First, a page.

A new queuing process for containerships at Southern California ports will be expanded north to the Port of Oakland, shipping officials announced Monday.
The new process, developed by the Pacific Maritime Association (PMA), Pacific Merchant Shipping Association (PMSA), the Marine Exchange of the San Francisco Bay Region, is meant to improve safety and air quality near the coast by having ships wait for a berth offshore, rather than anchorages in the Bay Area.
Effective Monday, containerships will receive a space in the arrival queue based on their departure time from their last port of call, and wait outside a new Safety and Air Quality Area that will extend 50 miles from Northern California until their appointment arrival time. The previous system placed container vessels into the arrival queue based on when they crossed a line 80 nautical miles from the coast.
The implementation of the new process comes after a similar process was introduced at the Port of Los Angeles and Port of Long Beach in November, which has been credited for significantly reducing the backlog of ships in the immediate vicinity of San Pedro Bay. The new procedure also enables vessels to slow steam across the Pacific, thereby reducing emissions through their journey.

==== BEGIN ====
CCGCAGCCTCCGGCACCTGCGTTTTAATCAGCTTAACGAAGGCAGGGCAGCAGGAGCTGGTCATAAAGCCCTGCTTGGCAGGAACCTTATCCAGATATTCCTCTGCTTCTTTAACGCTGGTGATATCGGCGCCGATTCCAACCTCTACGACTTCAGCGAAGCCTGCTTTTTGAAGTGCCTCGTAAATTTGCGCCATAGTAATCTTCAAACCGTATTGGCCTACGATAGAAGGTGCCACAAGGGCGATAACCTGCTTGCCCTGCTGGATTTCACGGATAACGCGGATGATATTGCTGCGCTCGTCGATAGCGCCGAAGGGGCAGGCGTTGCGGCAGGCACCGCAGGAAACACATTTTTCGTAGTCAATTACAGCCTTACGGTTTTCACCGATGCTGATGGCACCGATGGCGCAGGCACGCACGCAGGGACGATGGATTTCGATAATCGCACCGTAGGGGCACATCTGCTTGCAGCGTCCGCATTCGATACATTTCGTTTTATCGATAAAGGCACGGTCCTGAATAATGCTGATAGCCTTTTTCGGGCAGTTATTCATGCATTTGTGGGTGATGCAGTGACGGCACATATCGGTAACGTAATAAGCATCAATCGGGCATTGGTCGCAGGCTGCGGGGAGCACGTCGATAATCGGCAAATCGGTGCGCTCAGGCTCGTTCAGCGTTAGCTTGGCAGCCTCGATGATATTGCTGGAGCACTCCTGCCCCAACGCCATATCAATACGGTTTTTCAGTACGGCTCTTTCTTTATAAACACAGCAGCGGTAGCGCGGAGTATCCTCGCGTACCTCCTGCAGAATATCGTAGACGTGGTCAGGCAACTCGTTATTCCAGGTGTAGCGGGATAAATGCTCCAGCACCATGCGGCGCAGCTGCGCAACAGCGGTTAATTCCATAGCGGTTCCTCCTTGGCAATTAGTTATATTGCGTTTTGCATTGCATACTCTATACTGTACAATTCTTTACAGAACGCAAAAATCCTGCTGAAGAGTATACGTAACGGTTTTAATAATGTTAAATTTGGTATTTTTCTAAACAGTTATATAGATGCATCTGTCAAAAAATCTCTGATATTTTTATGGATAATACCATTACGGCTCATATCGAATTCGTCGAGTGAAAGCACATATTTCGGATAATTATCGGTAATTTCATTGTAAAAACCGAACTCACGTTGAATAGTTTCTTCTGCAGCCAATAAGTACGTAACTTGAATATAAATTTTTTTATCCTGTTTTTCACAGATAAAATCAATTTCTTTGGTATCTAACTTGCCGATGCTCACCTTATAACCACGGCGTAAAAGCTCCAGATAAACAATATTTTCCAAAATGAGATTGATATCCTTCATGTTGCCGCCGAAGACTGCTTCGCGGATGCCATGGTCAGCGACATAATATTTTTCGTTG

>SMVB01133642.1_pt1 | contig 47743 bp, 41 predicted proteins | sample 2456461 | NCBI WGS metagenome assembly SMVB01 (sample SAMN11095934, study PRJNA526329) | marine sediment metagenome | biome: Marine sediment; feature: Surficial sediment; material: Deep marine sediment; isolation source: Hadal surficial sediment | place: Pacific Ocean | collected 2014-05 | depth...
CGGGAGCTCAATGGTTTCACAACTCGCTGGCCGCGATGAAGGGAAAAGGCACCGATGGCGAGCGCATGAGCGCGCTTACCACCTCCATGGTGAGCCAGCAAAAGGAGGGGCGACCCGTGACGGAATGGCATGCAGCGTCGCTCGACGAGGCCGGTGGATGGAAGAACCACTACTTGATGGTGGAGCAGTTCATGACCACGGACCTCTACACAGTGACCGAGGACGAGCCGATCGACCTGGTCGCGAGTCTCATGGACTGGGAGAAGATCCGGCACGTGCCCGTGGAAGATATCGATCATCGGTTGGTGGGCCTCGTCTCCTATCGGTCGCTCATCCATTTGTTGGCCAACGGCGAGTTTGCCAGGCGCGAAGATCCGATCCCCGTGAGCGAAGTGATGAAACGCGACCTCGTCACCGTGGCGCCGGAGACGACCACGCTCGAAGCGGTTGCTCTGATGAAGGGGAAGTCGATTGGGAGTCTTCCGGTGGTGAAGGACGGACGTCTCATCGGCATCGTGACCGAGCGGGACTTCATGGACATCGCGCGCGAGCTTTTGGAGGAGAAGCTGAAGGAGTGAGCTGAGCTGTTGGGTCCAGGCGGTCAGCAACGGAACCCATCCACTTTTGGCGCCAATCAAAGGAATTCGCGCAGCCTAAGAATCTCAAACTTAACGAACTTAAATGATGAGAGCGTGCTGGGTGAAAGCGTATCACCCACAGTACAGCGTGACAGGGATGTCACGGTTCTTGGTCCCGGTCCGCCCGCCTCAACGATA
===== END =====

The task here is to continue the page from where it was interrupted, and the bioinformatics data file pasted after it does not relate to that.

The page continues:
The goal of the new process is two-fold; to improve safety by allowing more space between vessels, an important safety consideration especially during severe weather; and reduce emissions from vessels near populated areas. While stakeholders recognize that the updated system is not designed to reduce the number of vessels calling at the port or fix the problem of congestion itself, overall it has been called a success, at least according to its designers.
“The resounding success of the new container vessel queuing system in Southern California has set the state for this expansion to the Bay Area,” said PMA President and CEO Jim McKenna. “This updated system has reduced the number of vessels at anchor near our ports, enabling safer operation for vessels and their crews as well as additional protections for coastal communities.”
As of January 7, there were nine containerships anchored or awaiting berth near Oakland, with the number expected to rise in early 2022. Cargo volumes at the Port of Oakland have rebounded in recent months as shipping lines restored services to the port following mid-year cancellations. Even with the cancellations, 2021 could shape up to be the busiest year in Port of Oakland history, depending on final numbers yet-to-be-released from December.
“The Ports of Oakland is a powerful engine for the Northern California economy,” said PMSA President John McLaurin. “This new approach to vessel queuing will help protect this economic driver amid an unprecedented period for consumer demand and inbound cargo volumes.”
“The PMA, PMSA and Marine Exchange of San Francisco Bay Region are implementing this vessel queuing process to promote fair, efficient and reliable system in a chapter of unprecedented maritime congestion,” said Marine Exchange of Southern California Bay Region Executive Director Capt. Lyon Korwatch. We look forward to our region reaping the safety and clean-air benefits as a result.”